The Wood Folk Diaries: Volume 1, Chapter 8: Feisty The Painted Turtle

Dear Wood Folk,

One of the pleasures of living in a county with over 600 lakes and rich in wetlands is turtling. Maybe that is not a word but since birding is a word, and herping is too broad, let’s go with turtling. My computer’s dictionary sure isn’t up on nature slang.

On a sunny day it isn’t too hard to spot painted and snapping turtles, usually on a floating log. Or maybe scurrying from their perch if you’re not quiet enough in your sneak up. There’s usually a whole shiny pile of painteds! It’s fun to see them in their element. But sometimes these species at risk cross our paths in precarious places, the road in particular.

Trips to the Local Turtle Conservation Centre

Feisty The Painted Turtle
Feisty the Painted Turtle

Feisty was my first painted turtle rescue off to Ontario Turtle Conservation Centre in Peterborough, Ontario. He/she was frozen in shock in the middle of the road, obviously traumatized. She was clipped by at least one motorcycle. Part of her shell was just hanging on, and oozing blood. I had some serious hand washing to do after my feisty encounter, and learned to carry around gloves (and a bin with a towel, among other things!)

Here’s her release video:

Miskwaadesi The Painted Turtle
Miskwaadesi the Painted Turtle

Miskwaadesi (Ojibwe for painted turtle) was my second emergency run. Her shell was only slightly cracked, but if water gets into even a slight crack a turtle can drown. That’s why you’re not supposed to put water in a carrier when bringing a turtle in. And that’s why they need help even when discovered with such a minor seeming injury. A volunteer at the center got to release Miskwaadesi.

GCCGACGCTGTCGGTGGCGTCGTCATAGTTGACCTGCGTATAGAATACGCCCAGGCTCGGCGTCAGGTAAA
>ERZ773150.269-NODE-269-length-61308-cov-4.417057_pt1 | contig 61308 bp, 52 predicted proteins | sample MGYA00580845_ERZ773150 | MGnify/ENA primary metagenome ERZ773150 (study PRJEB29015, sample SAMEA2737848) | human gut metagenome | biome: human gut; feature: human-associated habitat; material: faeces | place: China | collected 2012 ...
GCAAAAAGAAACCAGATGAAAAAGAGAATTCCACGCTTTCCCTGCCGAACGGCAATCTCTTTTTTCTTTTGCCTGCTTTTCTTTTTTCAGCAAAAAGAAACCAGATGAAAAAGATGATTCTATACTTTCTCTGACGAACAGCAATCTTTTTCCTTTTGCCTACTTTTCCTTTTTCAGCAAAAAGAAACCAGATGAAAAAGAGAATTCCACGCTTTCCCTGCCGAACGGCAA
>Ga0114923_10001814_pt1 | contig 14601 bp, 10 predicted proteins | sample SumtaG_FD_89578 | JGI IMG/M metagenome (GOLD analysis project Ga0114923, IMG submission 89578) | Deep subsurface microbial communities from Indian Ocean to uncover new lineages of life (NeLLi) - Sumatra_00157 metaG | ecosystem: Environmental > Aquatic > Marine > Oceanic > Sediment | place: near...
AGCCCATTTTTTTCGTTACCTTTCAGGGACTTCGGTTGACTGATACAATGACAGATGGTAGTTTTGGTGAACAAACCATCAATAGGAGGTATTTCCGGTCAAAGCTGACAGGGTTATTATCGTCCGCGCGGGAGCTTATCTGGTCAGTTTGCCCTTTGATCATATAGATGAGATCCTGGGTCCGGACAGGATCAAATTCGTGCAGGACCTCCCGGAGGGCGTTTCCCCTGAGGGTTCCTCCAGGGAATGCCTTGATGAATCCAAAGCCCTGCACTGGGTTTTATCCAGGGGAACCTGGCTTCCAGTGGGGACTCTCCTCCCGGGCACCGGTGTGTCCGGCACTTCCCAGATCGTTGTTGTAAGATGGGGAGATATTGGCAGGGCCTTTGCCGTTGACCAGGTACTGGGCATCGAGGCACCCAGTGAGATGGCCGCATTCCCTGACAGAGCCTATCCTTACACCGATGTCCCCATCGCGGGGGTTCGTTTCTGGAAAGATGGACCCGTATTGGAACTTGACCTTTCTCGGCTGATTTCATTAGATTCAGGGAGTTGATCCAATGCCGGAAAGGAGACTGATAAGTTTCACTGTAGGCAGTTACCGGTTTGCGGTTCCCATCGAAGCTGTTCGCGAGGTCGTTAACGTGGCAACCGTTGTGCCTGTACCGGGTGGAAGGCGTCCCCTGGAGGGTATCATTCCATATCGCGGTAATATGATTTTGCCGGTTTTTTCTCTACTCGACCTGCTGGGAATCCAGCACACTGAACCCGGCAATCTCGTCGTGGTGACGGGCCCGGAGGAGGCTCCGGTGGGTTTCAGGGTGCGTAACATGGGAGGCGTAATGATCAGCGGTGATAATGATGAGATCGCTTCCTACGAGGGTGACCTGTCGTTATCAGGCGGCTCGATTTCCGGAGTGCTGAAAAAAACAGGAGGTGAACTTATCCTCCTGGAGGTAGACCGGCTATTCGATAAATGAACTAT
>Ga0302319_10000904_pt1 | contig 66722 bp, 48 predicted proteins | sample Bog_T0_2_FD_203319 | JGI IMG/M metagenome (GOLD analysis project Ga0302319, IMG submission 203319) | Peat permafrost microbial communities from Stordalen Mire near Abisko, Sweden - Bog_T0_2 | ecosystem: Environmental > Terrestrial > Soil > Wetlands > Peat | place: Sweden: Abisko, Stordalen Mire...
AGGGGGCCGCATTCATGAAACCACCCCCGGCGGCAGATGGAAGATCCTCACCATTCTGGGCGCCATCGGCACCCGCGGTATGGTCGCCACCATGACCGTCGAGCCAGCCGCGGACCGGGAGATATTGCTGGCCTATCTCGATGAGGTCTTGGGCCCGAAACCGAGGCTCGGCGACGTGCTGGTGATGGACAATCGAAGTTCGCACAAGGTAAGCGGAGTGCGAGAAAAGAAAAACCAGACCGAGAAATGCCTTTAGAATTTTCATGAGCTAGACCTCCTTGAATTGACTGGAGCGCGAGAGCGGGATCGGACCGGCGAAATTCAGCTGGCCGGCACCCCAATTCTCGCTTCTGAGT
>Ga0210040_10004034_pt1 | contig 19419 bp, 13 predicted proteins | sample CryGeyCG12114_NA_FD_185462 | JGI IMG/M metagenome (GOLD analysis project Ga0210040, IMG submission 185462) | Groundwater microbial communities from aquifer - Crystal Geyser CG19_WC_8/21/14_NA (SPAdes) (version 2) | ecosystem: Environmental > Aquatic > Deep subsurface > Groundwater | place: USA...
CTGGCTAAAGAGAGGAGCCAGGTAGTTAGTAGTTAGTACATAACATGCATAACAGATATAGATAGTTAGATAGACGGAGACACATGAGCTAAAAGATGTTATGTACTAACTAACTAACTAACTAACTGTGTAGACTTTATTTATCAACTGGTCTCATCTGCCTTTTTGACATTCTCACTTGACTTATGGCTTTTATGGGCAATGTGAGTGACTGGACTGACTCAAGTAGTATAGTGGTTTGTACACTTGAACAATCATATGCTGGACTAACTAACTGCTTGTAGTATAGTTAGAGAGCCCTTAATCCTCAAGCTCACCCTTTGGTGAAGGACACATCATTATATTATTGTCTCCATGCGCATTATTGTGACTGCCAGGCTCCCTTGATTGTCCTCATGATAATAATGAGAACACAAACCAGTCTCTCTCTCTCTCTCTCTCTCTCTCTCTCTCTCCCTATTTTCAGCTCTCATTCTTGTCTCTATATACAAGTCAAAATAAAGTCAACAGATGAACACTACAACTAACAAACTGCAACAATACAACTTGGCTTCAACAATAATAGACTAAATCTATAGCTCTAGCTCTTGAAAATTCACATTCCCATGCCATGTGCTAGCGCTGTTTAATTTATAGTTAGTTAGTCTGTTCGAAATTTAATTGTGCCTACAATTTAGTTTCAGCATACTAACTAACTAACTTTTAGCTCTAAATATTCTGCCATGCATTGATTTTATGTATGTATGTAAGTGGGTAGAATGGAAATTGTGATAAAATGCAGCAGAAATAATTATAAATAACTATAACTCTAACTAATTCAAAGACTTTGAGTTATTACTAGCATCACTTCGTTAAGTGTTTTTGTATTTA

These turtles live in the same watershed. Unfortunately, it’s a hotspot for turtle mortality. They need to be released into the same watershed, as it’s generally thought they will hone in and travel toward said home wherever they are released. It’s not easy being a turtle in Ontario, especially when your ancestors land has been crisscrossed with asphalt. ALL of our turtle species are at risk.

And so, helping turtles cross the road is a pretty big deal around here.

Where you can safety pull over to move a turtle across the road, here is a basic primer for the hardest encounter around here:

How to Move a Snapping Turtle Across the Rd

Painted turtles are easier – just pick up and move them onto the side in the direction they were going. And if it’s a snapper in your path, realize they cannot bite your finger off, relax. But try not to get bitten anyway ;). I keep a snow shovel and also have used my car’s floor liner as a sort of snapper sled!

Another organization to get familiar with in our area, besides OTCC, is Haliburton’s Turtle Guardians. Check out their highly informative website and pass it along! And don’t forget our local Woodlands Wildlife Sanctuary who also take in turtles for rehab.

Feisty sends her regards. And we will certainly share some turtling wood folk diaries in the future where no animal had been harmed! Sunny turtles just soaking in the rays! I promise. 🙂 Next month meet the lost gosling!

Donate for the love of turtles – 100% of the proceeds go to the turtles! > Ontario Turtle Conservation Centre.

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